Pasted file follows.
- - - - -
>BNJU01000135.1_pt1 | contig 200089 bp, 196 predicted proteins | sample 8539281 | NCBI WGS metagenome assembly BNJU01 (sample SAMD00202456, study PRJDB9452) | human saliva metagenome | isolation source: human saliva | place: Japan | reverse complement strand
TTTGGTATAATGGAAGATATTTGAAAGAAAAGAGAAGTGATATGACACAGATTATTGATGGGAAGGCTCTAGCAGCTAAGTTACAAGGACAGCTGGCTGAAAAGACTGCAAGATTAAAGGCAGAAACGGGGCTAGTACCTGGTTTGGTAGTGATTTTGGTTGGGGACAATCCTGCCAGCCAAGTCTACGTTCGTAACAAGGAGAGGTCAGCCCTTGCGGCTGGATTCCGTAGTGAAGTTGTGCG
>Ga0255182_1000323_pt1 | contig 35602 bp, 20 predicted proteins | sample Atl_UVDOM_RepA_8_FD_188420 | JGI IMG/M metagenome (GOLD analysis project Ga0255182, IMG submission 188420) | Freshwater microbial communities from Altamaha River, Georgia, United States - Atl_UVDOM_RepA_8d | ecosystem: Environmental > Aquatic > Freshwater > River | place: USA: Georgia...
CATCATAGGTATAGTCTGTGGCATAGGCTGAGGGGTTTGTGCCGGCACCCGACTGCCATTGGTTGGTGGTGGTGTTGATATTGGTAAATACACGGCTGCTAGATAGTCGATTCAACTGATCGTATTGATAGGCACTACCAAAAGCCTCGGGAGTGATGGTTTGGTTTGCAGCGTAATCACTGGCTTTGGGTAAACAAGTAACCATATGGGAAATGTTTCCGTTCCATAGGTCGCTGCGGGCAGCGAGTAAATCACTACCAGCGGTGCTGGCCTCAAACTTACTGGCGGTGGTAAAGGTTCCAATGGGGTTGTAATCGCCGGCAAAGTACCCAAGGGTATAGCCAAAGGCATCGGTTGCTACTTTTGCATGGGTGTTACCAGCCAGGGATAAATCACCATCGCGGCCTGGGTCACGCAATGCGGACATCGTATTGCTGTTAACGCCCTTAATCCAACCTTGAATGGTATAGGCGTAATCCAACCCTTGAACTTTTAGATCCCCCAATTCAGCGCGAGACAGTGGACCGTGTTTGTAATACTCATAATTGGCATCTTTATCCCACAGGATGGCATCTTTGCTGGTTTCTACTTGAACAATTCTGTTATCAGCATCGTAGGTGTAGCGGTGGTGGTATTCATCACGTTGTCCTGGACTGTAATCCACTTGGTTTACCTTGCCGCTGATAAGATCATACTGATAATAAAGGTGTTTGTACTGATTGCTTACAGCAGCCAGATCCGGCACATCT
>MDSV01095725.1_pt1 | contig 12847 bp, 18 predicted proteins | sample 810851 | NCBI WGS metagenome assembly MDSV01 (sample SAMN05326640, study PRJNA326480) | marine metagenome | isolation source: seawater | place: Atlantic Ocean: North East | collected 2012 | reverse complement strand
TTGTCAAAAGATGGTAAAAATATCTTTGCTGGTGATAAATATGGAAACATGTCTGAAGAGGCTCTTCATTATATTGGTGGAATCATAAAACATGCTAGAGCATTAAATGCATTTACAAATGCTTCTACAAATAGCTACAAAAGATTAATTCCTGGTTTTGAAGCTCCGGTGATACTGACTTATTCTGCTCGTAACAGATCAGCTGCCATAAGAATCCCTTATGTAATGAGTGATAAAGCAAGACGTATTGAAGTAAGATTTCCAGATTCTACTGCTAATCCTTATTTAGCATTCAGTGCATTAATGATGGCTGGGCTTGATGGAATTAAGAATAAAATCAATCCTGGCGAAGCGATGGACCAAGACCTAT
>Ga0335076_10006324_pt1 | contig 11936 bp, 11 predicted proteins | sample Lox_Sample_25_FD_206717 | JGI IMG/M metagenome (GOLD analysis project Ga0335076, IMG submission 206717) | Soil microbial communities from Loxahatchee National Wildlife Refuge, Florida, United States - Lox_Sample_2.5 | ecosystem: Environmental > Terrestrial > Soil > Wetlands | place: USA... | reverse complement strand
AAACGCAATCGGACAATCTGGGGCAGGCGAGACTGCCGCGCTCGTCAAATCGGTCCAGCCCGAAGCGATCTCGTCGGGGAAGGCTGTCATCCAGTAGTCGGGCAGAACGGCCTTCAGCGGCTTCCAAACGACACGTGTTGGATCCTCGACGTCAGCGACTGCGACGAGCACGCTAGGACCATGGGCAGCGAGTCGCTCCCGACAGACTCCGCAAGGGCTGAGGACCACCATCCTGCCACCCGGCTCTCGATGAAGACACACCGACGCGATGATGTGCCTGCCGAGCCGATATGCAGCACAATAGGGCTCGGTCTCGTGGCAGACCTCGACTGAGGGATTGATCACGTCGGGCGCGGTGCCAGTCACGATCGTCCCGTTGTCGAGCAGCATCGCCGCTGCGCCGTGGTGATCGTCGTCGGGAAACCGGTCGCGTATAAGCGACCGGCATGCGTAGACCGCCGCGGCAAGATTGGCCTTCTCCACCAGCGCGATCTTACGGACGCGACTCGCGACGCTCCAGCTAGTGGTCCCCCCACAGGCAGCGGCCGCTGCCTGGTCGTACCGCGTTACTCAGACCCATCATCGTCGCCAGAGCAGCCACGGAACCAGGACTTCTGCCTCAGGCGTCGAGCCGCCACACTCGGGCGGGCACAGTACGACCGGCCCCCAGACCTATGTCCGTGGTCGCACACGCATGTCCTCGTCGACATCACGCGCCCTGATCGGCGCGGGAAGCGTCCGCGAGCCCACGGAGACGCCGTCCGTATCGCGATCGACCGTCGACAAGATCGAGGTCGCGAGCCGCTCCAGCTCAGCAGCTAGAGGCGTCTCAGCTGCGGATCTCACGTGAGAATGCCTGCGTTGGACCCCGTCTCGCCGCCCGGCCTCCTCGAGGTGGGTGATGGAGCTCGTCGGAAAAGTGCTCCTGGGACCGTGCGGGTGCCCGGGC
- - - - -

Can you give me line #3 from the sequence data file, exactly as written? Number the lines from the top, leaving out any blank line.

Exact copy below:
>Ga0255182_1000323_pt1 | contig 35602 bp, 20 predicted proteins | sample Atl_UVDOM_RepA_8_FD_188420 | JGI IMG/M metagenome (GOLD analysis project Ga0255182, IMG submission 188420) | Freshwater microbial communities from Altamaha River, Georgia, United States - Atl_UVDOM_RepA_8d | ecosystem: Environmental > Aquatic > Freshwater > River | place: USA: Georgia...